|14.||Sony RX10 IV||133 mm||94 mm||145 mm||1095 g||400||Y||Sep 2017||1,699|
|15.||Sony RX10 II||129 mm||88 mm||102 mm||813 g||400||Y||Jun 2015||1,299|
|16.||Sony RX100 IV||102 mm||58 mm||41 mm||298 g||280||n||Jun 2015||999|
|17.||Sony RX10||129 mm||88 mm||102 mm||813 g||420||Y||Oct 2013||1,299|
|Notes: Measurements and pricing do not include easily detachable parts, such as add-on or interchangeable lenses or optional viewfinders.|
The price is, of course, an important factor in any camera decision. The listed launch prices provide an indication of the market segment that the manufacturer of the cameras have been targeting. Normally, street prices remain initially close to the MSRP, but after a couple of months, the first discounts appear. Later in the product cycle and, in particular, when the replacement model is about to appear, further discounting and stock clearance sales often push the camera price considerably down. Then, after the new model is out, very good deals can frequently be found on the pre-owned market.
The size of the imaging sensor is a crucial determinant of image quality. A large sensor will generally have larger individual pixels that offer better low-light sensitivity, provide wider dynamic range, and have richer color-depth than smaller pixels in a sensor of the same technological generation. Moreover, a large sensor camera will give the photographer more control over depth-of-field in the image and, thus, the ability to better isolate a subject from the background. On the downside, larger sensors are more costly to manufacture and tend to lead to bigger and heavier cameras and lenses.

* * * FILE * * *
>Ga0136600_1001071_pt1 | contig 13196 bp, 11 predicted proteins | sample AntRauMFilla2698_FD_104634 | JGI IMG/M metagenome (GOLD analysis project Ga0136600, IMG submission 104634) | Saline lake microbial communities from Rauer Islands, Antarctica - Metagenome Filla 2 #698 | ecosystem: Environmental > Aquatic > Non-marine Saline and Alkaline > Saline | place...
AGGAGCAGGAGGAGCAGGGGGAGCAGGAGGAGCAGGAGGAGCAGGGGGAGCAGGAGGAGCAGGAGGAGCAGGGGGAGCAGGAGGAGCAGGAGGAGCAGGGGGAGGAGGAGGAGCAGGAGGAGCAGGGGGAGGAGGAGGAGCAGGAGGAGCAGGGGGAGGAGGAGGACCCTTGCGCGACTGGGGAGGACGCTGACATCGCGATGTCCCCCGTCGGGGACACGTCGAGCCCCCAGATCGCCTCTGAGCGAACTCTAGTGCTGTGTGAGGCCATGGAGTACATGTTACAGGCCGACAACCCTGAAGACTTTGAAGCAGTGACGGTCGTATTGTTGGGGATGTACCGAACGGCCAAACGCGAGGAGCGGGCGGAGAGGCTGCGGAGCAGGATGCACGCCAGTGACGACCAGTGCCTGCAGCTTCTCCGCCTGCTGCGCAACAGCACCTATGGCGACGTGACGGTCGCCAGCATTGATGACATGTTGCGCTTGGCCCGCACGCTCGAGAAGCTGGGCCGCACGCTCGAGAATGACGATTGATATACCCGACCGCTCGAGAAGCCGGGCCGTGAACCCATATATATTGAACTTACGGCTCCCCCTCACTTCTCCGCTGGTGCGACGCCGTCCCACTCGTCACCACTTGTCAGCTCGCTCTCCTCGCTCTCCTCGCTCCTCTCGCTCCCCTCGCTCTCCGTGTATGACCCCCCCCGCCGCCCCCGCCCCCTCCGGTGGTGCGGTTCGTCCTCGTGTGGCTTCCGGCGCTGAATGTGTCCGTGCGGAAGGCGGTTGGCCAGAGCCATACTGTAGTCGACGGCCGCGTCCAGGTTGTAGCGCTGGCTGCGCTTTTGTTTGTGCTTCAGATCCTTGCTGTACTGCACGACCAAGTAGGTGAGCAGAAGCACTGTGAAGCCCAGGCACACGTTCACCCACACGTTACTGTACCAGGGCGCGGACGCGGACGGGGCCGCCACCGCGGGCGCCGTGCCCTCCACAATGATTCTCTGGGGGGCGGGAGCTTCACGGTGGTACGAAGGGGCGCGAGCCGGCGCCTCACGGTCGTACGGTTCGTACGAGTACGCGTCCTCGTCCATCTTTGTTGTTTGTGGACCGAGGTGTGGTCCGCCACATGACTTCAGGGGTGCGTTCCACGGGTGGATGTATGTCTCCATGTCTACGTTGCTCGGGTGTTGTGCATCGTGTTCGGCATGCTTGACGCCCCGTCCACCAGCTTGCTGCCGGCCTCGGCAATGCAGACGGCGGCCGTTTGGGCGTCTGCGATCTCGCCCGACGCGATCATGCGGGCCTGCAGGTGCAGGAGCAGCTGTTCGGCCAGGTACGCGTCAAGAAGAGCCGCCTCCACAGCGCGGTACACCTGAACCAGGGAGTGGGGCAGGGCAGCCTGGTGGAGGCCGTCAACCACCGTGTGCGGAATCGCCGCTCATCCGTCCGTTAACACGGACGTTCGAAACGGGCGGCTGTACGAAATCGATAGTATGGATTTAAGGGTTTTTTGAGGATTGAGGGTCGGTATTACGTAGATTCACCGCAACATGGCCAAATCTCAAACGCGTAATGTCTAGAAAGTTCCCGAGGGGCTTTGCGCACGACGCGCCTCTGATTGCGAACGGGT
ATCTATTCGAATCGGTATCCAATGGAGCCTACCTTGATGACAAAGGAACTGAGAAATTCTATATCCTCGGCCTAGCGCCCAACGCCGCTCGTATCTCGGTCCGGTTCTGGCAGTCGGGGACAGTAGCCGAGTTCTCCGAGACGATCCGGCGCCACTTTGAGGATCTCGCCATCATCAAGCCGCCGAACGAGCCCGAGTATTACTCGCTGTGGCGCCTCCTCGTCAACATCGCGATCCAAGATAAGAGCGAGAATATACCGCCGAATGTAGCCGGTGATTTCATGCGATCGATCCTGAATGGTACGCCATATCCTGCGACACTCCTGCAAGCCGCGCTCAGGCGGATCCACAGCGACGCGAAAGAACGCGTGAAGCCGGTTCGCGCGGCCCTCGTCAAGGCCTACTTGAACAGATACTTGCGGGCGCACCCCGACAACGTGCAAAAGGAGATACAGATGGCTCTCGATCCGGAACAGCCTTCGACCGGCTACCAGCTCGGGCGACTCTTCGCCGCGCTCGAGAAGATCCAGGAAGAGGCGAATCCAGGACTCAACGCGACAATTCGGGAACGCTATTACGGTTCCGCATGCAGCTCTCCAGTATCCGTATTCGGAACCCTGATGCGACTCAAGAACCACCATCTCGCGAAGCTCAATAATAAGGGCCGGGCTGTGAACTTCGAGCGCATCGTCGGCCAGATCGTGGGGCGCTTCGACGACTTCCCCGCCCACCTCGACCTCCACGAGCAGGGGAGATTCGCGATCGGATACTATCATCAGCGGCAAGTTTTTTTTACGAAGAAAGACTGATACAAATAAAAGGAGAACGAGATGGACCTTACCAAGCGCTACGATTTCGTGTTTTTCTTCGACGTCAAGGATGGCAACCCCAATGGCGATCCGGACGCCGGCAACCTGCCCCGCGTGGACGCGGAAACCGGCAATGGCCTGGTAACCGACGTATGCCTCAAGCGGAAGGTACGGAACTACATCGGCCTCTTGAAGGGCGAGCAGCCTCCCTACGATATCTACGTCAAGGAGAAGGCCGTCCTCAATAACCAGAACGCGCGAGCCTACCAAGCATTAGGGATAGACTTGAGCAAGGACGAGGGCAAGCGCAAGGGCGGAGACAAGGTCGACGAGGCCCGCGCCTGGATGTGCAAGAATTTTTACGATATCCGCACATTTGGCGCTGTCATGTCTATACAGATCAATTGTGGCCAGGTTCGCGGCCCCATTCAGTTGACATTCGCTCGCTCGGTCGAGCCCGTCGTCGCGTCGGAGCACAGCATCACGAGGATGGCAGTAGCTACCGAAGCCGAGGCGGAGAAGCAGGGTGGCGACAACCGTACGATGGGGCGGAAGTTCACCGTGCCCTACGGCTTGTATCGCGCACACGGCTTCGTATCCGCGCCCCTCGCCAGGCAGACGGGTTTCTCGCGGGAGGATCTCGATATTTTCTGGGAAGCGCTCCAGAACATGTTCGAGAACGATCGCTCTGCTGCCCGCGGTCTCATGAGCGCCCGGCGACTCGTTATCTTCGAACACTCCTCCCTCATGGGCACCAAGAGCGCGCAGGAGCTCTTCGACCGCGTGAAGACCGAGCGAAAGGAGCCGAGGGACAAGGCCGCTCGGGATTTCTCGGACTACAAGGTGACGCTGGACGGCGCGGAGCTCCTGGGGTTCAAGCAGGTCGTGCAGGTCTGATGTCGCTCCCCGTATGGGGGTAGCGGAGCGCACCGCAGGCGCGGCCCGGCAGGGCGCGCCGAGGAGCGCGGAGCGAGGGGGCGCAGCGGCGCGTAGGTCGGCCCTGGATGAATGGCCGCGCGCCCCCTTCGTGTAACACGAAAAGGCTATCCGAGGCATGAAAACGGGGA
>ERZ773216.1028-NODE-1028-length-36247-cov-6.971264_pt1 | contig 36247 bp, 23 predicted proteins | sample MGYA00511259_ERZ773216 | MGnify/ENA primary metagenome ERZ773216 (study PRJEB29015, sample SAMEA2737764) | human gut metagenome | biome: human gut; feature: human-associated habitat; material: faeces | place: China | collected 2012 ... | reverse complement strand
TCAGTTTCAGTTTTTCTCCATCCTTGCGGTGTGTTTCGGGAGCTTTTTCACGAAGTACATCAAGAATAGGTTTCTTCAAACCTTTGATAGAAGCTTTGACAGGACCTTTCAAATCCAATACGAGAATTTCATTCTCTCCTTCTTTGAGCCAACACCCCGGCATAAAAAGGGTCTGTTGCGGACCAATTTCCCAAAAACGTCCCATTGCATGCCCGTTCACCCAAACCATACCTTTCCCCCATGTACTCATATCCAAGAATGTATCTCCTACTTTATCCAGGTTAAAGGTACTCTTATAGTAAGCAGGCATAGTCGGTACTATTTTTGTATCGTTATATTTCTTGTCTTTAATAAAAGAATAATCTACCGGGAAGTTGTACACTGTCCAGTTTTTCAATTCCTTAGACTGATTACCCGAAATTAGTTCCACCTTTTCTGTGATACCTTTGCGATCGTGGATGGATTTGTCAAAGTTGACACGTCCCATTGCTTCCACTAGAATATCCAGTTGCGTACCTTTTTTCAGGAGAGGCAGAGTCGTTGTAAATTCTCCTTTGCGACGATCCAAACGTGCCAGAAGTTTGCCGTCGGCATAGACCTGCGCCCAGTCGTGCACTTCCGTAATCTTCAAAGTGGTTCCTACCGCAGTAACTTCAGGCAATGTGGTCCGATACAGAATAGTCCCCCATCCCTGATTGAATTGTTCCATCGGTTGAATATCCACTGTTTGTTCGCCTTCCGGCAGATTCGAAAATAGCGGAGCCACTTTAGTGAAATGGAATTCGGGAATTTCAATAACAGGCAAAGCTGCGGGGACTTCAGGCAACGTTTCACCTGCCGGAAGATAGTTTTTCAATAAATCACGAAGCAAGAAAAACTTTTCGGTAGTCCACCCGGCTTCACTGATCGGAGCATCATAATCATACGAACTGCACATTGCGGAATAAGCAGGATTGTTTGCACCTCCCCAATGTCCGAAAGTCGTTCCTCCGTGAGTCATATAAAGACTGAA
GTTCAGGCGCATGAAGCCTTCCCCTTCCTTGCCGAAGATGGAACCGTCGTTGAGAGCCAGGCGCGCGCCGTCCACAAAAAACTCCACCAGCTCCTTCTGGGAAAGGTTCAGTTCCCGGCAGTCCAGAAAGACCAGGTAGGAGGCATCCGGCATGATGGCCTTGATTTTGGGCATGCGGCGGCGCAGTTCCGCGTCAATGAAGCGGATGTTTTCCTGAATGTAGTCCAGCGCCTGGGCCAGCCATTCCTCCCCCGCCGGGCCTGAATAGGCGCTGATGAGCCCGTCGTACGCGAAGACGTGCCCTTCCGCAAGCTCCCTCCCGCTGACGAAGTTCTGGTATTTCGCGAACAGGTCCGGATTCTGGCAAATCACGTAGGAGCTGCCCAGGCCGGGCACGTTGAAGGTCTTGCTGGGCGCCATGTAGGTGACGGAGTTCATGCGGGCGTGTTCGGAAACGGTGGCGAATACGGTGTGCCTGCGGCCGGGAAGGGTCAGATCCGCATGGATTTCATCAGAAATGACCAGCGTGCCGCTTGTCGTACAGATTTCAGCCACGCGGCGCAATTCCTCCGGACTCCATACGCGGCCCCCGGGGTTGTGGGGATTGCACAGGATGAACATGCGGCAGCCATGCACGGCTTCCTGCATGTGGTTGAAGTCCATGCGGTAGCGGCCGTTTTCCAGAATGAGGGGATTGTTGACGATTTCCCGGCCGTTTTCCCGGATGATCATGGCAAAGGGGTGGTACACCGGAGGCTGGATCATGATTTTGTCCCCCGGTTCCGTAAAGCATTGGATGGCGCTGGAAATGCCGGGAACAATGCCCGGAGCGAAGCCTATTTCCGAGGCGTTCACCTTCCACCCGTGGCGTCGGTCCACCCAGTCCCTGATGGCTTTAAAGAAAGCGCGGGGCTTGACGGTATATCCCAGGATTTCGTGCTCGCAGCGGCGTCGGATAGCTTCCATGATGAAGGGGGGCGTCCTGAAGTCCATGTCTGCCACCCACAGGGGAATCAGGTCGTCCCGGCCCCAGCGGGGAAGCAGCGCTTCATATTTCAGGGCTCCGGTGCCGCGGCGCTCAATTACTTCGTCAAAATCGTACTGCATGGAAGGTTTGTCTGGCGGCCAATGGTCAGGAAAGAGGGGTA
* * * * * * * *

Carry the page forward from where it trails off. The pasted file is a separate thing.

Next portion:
Of the two cameras under consideration, the Panasonic G7 features a Four Thirds sensor and the Sony RX10 III an one-inch sensor. The sensor area in the RX10 III is 48 percent smaller. As a result of these sensor size differences, the cameras have a format factor of, respectively, 2.0 and 2.7. The sensor in the G7 has a native 4:3 aspect ratio, while the one in the RX10 III offers a 3:2 aspect.
Despite having a smaller sensor, the RX10 III offers a higher resolution of 20 megapixels, compared with 15.8 MP of the G7. This megapixels advantage comes at the cost of a higher pixel density and a smaller size of the individual pixel (with a pixel pitch of 2.41μm versus 3.77μm for the G7). However, it should be noted that the RX10 III is a somewhat more recent model (by 10 months) than the G7, and its sensor might have benefitted from technological advances during this time that partly offset its pixel-size disadvantage.
The resolution advantage of the Sony RX10 III implies greater flexibility for cropping images or the possibility to print larger pictures. The maximum print size of the RX10 III for good quality output (200 dots per inch) amounts to 27.4 x 18.2 inches or 69.5 x 46.3 cm, for very good quality (250 dpi) 21.9 x 14.6 inches or 55.6 x 37.1 cm, and for excellent quality (300 dpi) 18.2 x 12.2 inches or 46.3 x 30.9 cm. The corresponding values for the Panasonic G7 are 23 x 17.2 inches or 58.3 x 43.8 cm for good quality, 18.4 x 13.8 inches or 46.7 x 35 cm for very good quality, and 15.3 x 11.5 inches or 38.9 x 29.2 cm for excellent quality prints.
The Panasonic Lumix DMC-G7 has a native sensitivity range from ISO 160 to ISO 25600. The corresponding ISO settings for the Sony Cyber-shot DSC-RX10 III are ISO 100 to ISO 12800, with the possibility to increase the ISO range to 64-25600.